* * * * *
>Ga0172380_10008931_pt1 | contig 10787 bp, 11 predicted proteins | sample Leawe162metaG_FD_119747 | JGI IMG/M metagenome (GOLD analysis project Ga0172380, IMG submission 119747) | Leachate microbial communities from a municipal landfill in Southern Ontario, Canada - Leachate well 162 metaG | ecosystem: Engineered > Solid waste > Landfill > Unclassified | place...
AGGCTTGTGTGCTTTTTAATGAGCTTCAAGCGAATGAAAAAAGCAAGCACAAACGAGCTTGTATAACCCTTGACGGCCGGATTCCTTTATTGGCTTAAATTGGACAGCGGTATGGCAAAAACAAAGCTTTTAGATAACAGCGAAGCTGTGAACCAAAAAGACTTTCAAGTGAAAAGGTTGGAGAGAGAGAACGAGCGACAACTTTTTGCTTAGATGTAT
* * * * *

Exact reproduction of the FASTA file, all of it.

>Ga0172380_10008931_pt1 | contig 10787 bp, 11 predicted proteins | sample Leawe162metaG_FD_119747 | JGI IMG/M metagenome (GOLD analysis project Ga0172380, IMG submission 119747) | Leachate microbial communities from a municipal landfill in Southern Ontario, Canada - Leachate well 162 metaG | ecosystem: Engineered > Solid waste > Landfill > Unclassified | place...
AGGCTTGTGTGCTTTTTAATGAGCTTCAAGCGAATGAAAAAAGCAAGCACAAACGAGCTTGTATAACCCTTGACGGCCGGATTCCTTTATTGGCTTAAATTGGACAGCGGTATGGCAAAAACAAAGCTTTTAGATAACAGCGAAGCTGTGAACCAAAAAGACTTTCAAGTGAAAAGGTTGGAGAGAGAGAACGAGCGACAACTTTTTGCTTAGATGTAT